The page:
In stark contrast, the Christian knows that their worth or merit is not found in themselves, but it is found in the very fact that they belong to a loving Father. Even when we don’t believe it, even when we don’t want to believe it – it’s still true. Once we’re adopted into the family of God we bear his stamp forever upon us, a stamp which reads: loved, valued, precious, beautiful, created with purpose, a child with full access to all the rights and privileges of a son or daughter of God. It’s a bit of a mouthful.

This is a hope that points us away from the things we’ve chosen to give us purpose and define us, and towards the only title which we need to give us purpose: child of God.

When we properly understand what it means to be adopted into the family of God, we know that we can’t abandon our brothers or sisters to face their struggles alone. Because our worth is found not in the things of this world but in the arms of a loving father, there is no effort, no amount of time, no amount of love that is too much for the people of God to give to those in our midst going through any kind of struggle. That is simply what family does; they care for and love one another when all other lights go out.

So, what can you do to help people struggling with depression that you know? I’d like to offer six things:

  1. Read this article I wrote. This isn’t shameful self-promotion, but I know many people who have been greatly helped by the material in this article. It is a much more in-depth approach to some of what you’ve already read here.
  2. Pray. Pray for them, pray for your own heart. Pray that God would lift them out of the mire, and give you a greater compassion for their particular kind of suffering – especially if you haven’t struggled with depression yourself.
  3. Listen. Be Present. Often, bearing each other’s burdens looks less like speaking and simply lending a listening ear and a bodily present. Simple, small reminders go a long way (“You’re not alone”, “I’m here”, “It’s not your fault”).
  4. Offer your service, not answers. It’s impossible for us to have the answer and solution for someone else’s depression. But, you can offer yourself as an aid during their struggle. Ask them, “What can I do to serve you?”, or “Can I go with you?” (to their counseling sessions, should they be in counseling). Counseling can often be more effective when someone you trust comes with you.
  5. When the time is right, encourage them with the gospel. Charles Spurgeon once said, “If we suffer, we suffer with Christ; if we rejoice we should rejoice with him. Bodily pain should help us to understand the cross, and mental depression should make us apt scholars at Gethsemane.” Remind our friends who are struggling that our suffering confirms our adoption and status as co-heirs with Christ (Romans 8:17), that we have a savior who knows the pain and struggle that we are going through and meets us in our pain and need.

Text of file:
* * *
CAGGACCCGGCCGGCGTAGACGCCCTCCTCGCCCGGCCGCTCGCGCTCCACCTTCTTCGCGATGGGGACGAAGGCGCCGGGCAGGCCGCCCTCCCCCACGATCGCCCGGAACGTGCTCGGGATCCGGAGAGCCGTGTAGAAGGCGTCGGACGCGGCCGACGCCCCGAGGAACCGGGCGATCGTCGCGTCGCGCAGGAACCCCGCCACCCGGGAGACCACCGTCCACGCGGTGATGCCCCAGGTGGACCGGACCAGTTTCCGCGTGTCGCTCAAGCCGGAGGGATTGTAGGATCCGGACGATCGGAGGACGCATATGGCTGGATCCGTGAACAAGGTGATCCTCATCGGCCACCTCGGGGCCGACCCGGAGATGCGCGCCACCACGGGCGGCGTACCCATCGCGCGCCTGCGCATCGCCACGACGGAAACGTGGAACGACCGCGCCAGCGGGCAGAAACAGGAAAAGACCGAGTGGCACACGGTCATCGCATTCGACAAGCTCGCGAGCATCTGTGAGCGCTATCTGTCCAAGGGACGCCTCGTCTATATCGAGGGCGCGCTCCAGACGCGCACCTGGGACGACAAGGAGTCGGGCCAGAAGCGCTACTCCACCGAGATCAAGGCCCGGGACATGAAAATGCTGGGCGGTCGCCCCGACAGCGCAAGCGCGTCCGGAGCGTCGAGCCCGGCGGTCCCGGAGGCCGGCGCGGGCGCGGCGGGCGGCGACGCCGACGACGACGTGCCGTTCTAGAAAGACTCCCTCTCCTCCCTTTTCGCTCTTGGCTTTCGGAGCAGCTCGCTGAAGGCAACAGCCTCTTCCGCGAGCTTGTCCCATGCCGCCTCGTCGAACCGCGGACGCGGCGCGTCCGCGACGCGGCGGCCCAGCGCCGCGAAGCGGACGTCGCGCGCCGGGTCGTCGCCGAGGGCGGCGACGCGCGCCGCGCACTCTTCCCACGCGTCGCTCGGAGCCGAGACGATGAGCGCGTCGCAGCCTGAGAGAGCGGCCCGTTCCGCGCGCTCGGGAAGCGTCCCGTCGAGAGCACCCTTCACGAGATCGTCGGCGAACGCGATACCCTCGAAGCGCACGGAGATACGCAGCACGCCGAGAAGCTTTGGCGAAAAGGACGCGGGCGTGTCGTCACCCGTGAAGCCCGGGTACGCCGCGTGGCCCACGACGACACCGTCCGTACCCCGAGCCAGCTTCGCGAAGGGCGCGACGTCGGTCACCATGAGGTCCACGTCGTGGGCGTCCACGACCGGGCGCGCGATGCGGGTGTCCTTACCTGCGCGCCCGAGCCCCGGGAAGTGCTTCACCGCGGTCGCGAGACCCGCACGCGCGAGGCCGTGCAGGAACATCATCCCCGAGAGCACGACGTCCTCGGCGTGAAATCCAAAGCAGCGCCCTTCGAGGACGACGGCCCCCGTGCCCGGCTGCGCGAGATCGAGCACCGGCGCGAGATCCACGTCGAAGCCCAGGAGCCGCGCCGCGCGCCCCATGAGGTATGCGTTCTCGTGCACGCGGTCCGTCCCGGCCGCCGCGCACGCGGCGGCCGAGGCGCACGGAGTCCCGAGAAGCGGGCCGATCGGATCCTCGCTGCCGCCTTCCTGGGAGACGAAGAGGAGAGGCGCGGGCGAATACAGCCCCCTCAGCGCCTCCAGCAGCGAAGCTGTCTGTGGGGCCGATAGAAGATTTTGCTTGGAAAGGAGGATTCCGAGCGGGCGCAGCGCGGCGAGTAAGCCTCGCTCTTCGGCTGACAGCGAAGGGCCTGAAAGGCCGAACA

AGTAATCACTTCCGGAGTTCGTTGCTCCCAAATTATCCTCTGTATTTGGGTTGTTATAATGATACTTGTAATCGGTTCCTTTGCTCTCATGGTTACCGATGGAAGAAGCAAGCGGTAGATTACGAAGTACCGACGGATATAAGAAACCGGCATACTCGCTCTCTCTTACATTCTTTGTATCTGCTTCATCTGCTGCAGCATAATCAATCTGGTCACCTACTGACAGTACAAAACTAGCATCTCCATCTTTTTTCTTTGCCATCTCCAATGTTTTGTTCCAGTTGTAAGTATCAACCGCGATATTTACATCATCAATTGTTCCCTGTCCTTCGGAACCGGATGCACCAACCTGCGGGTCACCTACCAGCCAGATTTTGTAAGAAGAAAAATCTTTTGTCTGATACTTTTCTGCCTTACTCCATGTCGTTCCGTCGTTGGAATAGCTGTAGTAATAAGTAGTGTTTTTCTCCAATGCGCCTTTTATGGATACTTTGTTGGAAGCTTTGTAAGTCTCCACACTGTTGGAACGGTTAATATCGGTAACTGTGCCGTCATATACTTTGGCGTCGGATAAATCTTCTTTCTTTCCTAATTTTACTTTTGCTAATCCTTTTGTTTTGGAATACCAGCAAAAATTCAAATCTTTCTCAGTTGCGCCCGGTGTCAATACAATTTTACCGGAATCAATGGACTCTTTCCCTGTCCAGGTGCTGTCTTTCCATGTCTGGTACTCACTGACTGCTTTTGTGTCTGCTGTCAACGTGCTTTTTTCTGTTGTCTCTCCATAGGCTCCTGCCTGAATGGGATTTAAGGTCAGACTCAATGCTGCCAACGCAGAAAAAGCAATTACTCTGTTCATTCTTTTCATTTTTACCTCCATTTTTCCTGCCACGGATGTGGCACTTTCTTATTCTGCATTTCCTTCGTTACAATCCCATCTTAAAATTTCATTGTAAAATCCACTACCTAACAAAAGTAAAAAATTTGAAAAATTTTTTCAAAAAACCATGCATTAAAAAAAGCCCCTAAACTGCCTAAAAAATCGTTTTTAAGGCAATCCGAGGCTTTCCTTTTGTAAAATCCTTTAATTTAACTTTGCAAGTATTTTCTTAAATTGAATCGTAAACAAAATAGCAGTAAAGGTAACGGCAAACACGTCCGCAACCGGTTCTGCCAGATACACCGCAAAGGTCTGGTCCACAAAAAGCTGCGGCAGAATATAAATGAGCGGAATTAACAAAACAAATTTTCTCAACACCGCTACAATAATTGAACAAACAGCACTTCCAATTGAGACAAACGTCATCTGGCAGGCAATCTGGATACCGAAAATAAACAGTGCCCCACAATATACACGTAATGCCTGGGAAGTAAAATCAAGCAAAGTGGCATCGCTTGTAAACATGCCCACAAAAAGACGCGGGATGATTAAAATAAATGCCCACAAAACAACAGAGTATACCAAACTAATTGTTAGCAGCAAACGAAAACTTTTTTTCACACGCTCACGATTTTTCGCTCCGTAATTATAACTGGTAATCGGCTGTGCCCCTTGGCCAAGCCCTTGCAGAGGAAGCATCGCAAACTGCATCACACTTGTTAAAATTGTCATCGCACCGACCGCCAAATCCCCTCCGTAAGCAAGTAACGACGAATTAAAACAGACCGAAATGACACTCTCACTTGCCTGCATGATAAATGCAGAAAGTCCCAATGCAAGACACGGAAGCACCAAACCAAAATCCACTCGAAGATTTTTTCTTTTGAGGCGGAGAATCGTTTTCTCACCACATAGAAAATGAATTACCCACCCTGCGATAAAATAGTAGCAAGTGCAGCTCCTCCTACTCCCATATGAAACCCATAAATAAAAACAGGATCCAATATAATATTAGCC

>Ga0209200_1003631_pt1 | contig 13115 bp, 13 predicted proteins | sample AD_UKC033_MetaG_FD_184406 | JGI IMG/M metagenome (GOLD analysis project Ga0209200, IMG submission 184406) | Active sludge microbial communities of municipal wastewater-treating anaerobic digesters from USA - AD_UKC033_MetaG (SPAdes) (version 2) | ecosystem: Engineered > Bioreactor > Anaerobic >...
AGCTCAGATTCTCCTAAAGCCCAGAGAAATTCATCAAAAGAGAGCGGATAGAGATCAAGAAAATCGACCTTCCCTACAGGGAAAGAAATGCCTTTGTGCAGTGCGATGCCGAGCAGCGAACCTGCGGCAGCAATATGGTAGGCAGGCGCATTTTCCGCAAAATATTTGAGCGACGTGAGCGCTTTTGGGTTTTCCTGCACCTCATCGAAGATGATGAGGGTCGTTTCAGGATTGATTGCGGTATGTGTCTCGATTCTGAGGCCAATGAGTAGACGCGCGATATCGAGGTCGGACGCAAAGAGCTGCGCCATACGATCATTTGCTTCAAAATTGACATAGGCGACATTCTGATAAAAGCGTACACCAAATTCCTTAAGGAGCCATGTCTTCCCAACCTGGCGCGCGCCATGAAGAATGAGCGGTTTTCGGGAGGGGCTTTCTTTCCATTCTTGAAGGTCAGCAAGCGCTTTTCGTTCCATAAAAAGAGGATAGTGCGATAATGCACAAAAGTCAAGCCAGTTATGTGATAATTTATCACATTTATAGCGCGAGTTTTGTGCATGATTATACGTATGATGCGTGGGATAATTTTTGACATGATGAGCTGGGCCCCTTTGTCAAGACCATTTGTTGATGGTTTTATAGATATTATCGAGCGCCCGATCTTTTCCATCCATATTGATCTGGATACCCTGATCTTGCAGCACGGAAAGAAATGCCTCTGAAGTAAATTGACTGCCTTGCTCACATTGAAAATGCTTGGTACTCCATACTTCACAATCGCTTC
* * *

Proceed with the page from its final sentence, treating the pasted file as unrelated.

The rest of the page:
6. Ask the hard questions. Even though it may be difficult or awkward, don’t shy away from the hard questions. “What kind of thoughts are you having?” and “Have you thought about hurting yourself?” are important questions to ask when people are going through depression. If they have thought about bringing themselves physical harm, then it is important to pursue immediate help through their counselor or some other means. Contact your pastor, their counselor or other family that can help during this time.

Finally, if you or someone you know are going through depression at this time, I want to highly recommend this book to you.



4 thoughts on “17 Years Later: Reflecting on My Brother’s Fight with Depression”

Joshua Morris · April 25, 2014 at 2:36 pm

Good word. I know my Dad encountered a rough time in church when we lost my Mom under similar circumstances.

Warren Hein · April 25, 2014 at 4:49 pm

Thanks Ben.

Jonathan Song · April 24, 2015 at 10:40 pm

Awesome.

Sue M. · May 7, 2017 at 6:00 pm

Excellent article. Far too many Christians still think mental illness can be healed by prayer and Bible reading alone. Far too many secularists don’t recognize the difference that faith can make in a person dealing with mental illness. For the good of our parish, our priest recognizes that Christian faith along with therapy and medication, where appropriate, are both necessary.